IN A SUNNY GREENHOUSE on the northeast side of Philadelphia, about fifteen men in orange jumpsuits are hard at work. Confronted by stacks of biodegradable seed flats and bags of potting soil, they must figure out how much soil they will need to fill the flats to raise the quota of seedlings they are to deliver to 42 Philadelphia community gardens by the second week of March.
They must master not only gardening skills, but also math, teamwork, communications, good work habits – everything they will need for the life ahead, if they succeed. They are prisoners at the Northeast Facility of the Philadelphia Prison System, participating in Roots to Re-Entry, a program intended to help ready them to return to the world outside.
One of the biggest challenges for an ex-offender who’s paid his or her debt to society is staying out of prison. In Pennsylvania more than half wind up back behind bars in 5 years. Studies suggest that parolees who can find and keep a job are less likely to go back to jail, and less apt to succumb again to substance abuse. Licking this part of the problem will be a big bonus to the State of Pennsylvania, which spent $244 million in the last five years on returning inmates.
Roots to Re-Entry, says Project Manager Francis Lawn, grew out of the Pennsylvania Horticultural Society’s City Harvest program, begun in 2006. “Inmates work with PHS staff in the prison greenhouse on State Road to grow vegetable starts – 300,000 seedlings so far – that are delivered to community gardens.” Raised to maturity, the vegetables are then shared with food cupboards for needy city residents.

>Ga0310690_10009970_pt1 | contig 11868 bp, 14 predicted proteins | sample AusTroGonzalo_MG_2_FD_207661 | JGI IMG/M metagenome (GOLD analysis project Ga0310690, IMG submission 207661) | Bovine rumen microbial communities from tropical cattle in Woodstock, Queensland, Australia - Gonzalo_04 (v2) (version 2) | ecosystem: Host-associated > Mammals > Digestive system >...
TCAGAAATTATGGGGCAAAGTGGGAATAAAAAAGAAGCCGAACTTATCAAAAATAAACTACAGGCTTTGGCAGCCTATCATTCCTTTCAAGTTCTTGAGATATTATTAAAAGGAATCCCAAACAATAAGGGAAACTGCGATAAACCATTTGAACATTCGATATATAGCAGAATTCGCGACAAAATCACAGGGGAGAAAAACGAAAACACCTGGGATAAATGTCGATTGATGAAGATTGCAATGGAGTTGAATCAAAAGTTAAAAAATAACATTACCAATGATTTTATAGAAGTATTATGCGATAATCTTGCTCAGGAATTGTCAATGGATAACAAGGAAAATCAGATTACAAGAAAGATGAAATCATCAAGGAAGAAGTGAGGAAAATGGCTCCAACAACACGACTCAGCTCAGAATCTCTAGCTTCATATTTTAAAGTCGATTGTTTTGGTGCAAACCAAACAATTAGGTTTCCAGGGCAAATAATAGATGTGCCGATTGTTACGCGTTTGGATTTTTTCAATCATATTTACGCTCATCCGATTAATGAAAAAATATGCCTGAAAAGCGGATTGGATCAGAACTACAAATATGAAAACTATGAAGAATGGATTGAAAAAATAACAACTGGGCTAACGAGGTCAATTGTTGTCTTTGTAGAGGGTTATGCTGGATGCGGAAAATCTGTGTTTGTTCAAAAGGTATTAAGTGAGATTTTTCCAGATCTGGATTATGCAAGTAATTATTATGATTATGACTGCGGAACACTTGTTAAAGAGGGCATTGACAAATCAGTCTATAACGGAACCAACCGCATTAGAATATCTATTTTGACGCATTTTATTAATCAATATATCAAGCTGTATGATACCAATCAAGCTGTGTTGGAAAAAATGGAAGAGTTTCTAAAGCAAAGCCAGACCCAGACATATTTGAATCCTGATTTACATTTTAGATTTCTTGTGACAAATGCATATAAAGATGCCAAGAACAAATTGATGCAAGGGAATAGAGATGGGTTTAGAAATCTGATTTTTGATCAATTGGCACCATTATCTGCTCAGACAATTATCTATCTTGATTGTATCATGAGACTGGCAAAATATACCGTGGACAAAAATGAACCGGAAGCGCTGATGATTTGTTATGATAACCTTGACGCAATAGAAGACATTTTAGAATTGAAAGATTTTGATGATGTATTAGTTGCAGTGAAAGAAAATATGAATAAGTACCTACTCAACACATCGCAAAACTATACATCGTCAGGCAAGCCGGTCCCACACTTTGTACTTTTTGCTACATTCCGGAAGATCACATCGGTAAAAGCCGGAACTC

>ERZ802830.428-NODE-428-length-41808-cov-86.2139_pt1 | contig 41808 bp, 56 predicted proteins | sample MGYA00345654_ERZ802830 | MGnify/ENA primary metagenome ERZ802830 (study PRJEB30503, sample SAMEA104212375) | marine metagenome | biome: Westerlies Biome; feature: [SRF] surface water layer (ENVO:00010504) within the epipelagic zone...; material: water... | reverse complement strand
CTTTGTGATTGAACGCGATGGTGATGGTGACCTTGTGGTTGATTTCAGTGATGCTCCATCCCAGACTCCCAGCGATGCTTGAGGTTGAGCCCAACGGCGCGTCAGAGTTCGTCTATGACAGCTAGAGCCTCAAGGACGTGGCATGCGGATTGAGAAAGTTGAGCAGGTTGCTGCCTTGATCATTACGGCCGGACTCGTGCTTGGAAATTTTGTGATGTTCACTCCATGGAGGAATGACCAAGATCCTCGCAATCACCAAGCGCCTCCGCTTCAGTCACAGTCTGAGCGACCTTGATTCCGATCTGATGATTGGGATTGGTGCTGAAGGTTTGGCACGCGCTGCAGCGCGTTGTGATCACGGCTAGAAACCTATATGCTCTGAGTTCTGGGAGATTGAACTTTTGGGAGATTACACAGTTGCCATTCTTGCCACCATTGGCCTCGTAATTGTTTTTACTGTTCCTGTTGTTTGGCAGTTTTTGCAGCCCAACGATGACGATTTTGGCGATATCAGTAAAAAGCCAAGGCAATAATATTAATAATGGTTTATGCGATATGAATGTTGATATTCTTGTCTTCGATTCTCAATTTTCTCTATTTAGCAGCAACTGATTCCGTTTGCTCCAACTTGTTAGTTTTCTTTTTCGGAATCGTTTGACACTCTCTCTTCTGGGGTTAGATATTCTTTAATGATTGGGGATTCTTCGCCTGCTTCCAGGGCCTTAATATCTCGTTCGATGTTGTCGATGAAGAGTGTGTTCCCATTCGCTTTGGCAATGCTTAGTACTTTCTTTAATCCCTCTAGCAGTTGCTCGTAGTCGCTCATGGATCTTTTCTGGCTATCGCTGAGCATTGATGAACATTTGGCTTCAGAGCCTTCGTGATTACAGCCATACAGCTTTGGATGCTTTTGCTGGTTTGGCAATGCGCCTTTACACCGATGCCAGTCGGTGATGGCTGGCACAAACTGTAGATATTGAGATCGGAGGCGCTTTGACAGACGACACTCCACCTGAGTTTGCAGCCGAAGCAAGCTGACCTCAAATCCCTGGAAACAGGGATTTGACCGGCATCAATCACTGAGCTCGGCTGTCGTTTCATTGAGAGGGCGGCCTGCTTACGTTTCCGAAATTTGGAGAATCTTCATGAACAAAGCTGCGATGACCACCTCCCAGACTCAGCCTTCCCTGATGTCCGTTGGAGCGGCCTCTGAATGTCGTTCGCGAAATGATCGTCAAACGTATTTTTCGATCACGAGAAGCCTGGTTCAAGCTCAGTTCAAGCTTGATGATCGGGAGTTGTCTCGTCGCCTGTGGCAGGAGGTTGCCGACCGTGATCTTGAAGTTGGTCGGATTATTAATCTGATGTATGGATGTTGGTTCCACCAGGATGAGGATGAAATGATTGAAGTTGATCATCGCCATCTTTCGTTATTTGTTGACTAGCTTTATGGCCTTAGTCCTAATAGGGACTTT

The success of that endeavor inspired PHS to expand the seedling project into a vocational training program for inmates, with the help of Bartram’s Garden; the Awbury Arboretum; KJK Associates; the city of Philadelphia and its prison and legal systems.
In 2010, a dozen men completed the program. This year 30 men are participating, and just being in a greenhouse together puts them in a completely different mood.
A graduate from the 2010 program, Quentin Davis, remembers: “We had fun – we named our plants after each other, and we’d see how they grew each week. We started so many different seedlings!”
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CANDIDATES FOR THE PROGRAM are non-violent offenders suitable for work-release and ready to be paroled. They are selected by a panel that includes staff from PHS, the participating gardens, the Public Defender and the Mayor’s Office for Reintegration Services for Ex-Offenders, known as RISE.
RISE kicks off the four-step program with behavioral workshops in the prison, where inmates are presented with cognitive tasks to prepare them to go back into society.
One goal of this phase, says Lawn, “Is to make sure the barriers an individual may have to employability, such as drug or alcohol use, literacy, etc., are identified and a road map created that can help the individual begin to remove some of these barriers to meet the next phase of training.”
After four weeks, the inmates are ready for Phase II, the greenhouse work. For four weeks beginning in February, the prisoners plant and tend greens, broccoli and cabbage seedlings in the prison’s own greenhouse, learning about organic gardening, plant biology, and food production. “It’s contextualized learning,” says Lawn.
Davis says he joined the program with no conception that it could change him. “I initially signed up because there wasn’t much to do while in there in prison. It was something to do, to learn, something different.” What he found was the opening of a whole new way of life.
Davis says, “Working with plants felt different – it was a burden off my shoulders. I had something to do. A garden looks nice. Instead of seeing streets, concrete, pavements, you see grass and trees; green, growing things. When you’re around stuff like that, in a calm environment, it changes you. I never thought a tree could change my life, but it did.”